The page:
Monthly Archives: May 2010
Harvey Road was launched in October of 2008. It started out as a place to store our Gore Mountain ski pictures and trip reports. In time, we added all important weather links on the home page, and started to think of the site as a resource for southern Adirondack skiers.
In the summer of 2009, we realized the site would be more valuable if other skiers contributed, so we reached out to new authors. As others came on board, and we began covering more ski areas. We soon realized that the common denominator was our love for NY State skiing. Whiteface, Gore Mountain, Hunter, Belleayre, Plattekill, Hickory Ski Center and Greek Peak were key components of our collective ski seasons. To reflect our expanded focus, Harvey Road is now the New York Ski Blog located at:
Please bookmark our new url as one of your favorites and make the move with us. It’s our new home on the web. We’re still Harvey Road, but at a new address.
Since I was 6 years old I’d always had a season pass at Hunter Mountain. My parents, Dorothy and Jack skied Hunter and Dad was a ski instructor there for a long time. After they moved to Florida; Orville Slutzky, still comped my son and me a season pass every year. An act of generosity I’ll always remember.
At the time, I didn’t have many friends/acquaintances that skied. Those that did wanted to go on to Vermont instead of going to Hunter. I’d ski Hunter with my son or by myself. Once he went away to college I either went to Hunter by myself or with a couple of guys from work. Since I’m a teacher, I also skied one night a week with my school ski club.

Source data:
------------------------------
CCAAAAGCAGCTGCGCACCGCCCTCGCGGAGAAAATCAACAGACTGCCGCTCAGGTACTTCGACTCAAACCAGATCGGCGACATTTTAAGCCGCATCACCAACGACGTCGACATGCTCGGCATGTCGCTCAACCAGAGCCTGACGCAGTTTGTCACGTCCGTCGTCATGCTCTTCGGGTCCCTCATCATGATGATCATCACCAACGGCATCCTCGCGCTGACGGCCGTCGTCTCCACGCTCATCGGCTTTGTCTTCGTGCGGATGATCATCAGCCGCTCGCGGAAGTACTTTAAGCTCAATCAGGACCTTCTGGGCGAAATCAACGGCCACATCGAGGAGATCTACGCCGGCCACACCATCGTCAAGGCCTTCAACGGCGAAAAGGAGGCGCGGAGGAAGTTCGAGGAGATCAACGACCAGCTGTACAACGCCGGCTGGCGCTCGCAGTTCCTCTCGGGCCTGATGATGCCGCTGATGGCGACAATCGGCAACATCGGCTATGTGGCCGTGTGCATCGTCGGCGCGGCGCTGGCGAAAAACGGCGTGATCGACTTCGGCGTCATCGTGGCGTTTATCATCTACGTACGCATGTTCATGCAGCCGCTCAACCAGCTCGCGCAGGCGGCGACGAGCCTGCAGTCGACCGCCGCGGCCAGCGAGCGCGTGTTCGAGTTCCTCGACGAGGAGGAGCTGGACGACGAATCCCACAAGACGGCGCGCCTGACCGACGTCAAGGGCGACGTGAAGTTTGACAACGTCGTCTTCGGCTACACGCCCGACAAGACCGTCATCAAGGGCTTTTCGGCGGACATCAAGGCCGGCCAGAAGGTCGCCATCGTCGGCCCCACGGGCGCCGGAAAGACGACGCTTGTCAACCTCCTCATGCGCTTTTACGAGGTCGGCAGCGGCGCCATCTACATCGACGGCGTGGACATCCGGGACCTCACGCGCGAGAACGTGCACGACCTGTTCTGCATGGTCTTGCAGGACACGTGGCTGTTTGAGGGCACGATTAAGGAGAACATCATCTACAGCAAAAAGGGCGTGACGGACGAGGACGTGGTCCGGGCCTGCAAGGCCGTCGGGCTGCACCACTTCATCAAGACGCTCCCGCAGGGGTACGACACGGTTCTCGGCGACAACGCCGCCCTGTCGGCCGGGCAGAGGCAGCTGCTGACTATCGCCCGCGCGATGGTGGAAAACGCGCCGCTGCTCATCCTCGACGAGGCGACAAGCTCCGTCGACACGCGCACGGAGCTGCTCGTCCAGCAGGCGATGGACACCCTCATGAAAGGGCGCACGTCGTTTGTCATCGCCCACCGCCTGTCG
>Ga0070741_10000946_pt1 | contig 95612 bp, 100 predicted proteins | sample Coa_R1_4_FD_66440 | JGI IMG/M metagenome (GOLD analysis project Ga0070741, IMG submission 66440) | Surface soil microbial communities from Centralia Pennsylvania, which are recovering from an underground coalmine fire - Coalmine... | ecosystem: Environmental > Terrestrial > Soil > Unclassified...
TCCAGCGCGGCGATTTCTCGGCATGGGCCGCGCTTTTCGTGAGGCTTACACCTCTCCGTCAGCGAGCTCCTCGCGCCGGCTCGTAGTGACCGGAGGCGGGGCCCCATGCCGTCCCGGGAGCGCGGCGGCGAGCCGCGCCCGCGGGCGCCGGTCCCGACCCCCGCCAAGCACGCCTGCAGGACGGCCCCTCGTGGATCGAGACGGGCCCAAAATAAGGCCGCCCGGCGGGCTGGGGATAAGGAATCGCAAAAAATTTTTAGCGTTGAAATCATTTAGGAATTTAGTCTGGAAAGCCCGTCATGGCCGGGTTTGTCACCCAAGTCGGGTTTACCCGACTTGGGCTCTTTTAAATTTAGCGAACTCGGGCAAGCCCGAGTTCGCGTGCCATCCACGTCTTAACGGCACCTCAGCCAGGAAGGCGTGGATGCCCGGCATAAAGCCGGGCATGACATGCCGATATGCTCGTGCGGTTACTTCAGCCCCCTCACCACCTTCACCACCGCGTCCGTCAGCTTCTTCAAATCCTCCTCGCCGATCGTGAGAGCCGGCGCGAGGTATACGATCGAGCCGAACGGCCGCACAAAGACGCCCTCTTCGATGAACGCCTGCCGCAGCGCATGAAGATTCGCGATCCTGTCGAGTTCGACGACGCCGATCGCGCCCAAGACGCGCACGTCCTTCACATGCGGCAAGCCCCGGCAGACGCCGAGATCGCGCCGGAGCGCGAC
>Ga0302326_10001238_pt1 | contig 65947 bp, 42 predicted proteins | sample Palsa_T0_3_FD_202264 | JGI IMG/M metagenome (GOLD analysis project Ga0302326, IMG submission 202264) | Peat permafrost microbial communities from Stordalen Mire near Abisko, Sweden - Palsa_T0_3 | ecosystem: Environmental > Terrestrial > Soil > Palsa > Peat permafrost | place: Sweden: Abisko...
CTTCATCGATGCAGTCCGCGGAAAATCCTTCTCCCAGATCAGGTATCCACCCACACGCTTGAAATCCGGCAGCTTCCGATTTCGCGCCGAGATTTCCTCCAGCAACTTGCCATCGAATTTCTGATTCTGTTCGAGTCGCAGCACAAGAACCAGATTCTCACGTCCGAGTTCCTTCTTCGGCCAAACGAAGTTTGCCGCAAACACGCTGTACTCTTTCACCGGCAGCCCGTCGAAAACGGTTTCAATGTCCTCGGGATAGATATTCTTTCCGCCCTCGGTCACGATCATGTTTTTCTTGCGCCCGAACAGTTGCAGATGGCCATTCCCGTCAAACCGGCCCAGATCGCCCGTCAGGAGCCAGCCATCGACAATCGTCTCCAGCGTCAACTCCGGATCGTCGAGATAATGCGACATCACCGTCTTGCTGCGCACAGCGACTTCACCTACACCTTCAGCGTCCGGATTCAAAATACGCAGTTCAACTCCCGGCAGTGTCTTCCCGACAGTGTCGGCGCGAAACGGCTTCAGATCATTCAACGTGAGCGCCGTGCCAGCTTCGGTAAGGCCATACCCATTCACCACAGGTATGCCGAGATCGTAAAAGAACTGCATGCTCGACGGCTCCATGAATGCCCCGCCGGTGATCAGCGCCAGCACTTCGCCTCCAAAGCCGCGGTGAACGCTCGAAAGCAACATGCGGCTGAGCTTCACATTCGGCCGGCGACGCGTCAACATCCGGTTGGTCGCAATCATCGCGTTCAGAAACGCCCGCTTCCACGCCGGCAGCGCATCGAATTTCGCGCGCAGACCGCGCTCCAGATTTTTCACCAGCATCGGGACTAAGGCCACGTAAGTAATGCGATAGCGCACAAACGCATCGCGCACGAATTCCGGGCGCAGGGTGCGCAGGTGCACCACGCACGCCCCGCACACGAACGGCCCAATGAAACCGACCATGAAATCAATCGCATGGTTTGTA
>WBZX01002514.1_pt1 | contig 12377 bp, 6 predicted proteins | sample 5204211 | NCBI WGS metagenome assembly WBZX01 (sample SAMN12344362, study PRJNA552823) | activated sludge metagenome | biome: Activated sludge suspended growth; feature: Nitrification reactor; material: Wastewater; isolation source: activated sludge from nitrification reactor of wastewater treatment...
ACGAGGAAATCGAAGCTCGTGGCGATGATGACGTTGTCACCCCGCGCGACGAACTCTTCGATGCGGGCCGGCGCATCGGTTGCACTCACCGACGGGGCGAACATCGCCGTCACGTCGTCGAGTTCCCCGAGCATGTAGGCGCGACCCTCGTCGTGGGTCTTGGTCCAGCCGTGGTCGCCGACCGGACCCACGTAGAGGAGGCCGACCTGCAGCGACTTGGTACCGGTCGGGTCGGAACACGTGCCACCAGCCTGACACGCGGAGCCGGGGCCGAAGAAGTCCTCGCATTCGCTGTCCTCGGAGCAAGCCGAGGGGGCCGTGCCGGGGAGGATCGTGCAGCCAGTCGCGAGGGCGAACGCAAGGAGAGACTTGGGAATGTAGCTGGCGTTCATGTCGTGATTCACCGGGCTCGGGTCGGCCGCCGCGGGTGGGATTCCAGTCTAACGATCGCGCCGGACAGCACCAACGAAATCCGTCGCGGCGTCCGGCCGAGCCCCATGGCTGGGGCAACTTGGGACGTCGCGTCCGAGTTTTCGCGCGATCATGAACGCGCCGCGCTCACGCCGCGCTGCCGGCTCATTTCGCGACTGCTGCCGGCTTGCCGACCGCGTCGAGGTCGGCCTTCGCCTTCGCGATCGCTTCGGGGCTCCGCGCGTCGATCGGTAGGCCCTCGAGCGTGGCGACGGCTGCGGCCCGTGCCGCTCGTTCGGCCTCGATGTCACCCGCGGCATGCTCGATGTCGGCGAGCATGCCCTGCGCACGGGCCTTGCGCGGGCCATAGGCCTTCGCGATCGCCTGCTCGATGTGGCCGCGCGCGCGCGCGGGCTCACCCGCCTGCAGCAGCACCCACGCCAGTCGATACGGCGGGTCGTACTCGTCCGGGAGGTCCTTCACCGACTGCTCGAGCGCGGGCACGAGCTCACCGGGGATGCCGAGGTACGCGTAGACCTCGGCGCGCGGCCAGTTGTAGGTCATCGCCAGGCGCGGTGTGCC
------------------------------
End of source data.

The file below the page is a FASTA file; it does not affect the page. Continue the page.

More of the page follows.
My wife was never too interested, but as my daughter and youngest son got older, I took them with me and we had a great time. I was getting out probably 30+ times a year, either alone, with my kids, with the occasional friend or on a school trip.
Life was good, but I couldn’t shake the feeling that something was missing. I felt unfulfilled. When I was a kid we had a house at Hunter that we shared with my uncle who was also a ski instructor. There was always friends and family, loads of people to ski with, après parties. We felt very much connected to the Hunter ski community, especially with those involved in the ski school. It was more than just skiing, it was a lifestyle. I missed that lifestyle and it didn’t look like I was going to be a part of it again anytime soon.
Highpeaksdrifter has joined Harvey Road as an author for the 2010/2011 season.
As our go-to guy for Whiteface and northern Adirondacks, Highpeaksdrifter will be checking in during the ski season with trip reports from his home hill, and news from ORDA headquarters in Lake Placid. After the snow melts, you’ll find him hiking, biking, or kayaking throughout the High Peaks. Chances are, you’ve read his informative and passionate posts on ski forums including AlpineZone and SkiADK, where he also moderated.
In addition to repping for Nordica, Highpeaksdrifter has also worked the past nine seasons as a mountain host at Whiteface. If you ask him to name his favorite trails there, he doesn’t hesitate. “Cloudspin’s my favorite. I love that there are so many different lines on that trail. I became a big fan of Hoyt’s High this last season and, of course, I love the Slides: the best slack-country skiing in the Northeast.”
From the NY State DEC:
Thanks to a creative state-local partnership, the Moose River Plains Road — which provides access to one of the largest blocks of remote lands in the Adirondack Park — will be open to motor vehicles this summer, New York State Department of Environmental Conservation (DEC) Commissioner Pete Grannis announced today.
DEC worked with local officials from Inlet, Indian Lake and Hamilton County, as well as state legislators, to cover maintenance duties and costs for the season. The Moose River Plains includes more than 40 miles of dirt roads, approximately 170 primitive campsites and 50,000 acres of wild forest in the central and southwestern sections of the park. DEC had previously announced that this road would not be opened in 2010 because the state’s historic fiscal crisis had limited agency maintenance funds. Instead, local communities will assist by providing gasoline, trucks, materials and law-enforcement personnel to help cover operational needs.
Full text of the DEC News Release at Adirondack Explorer.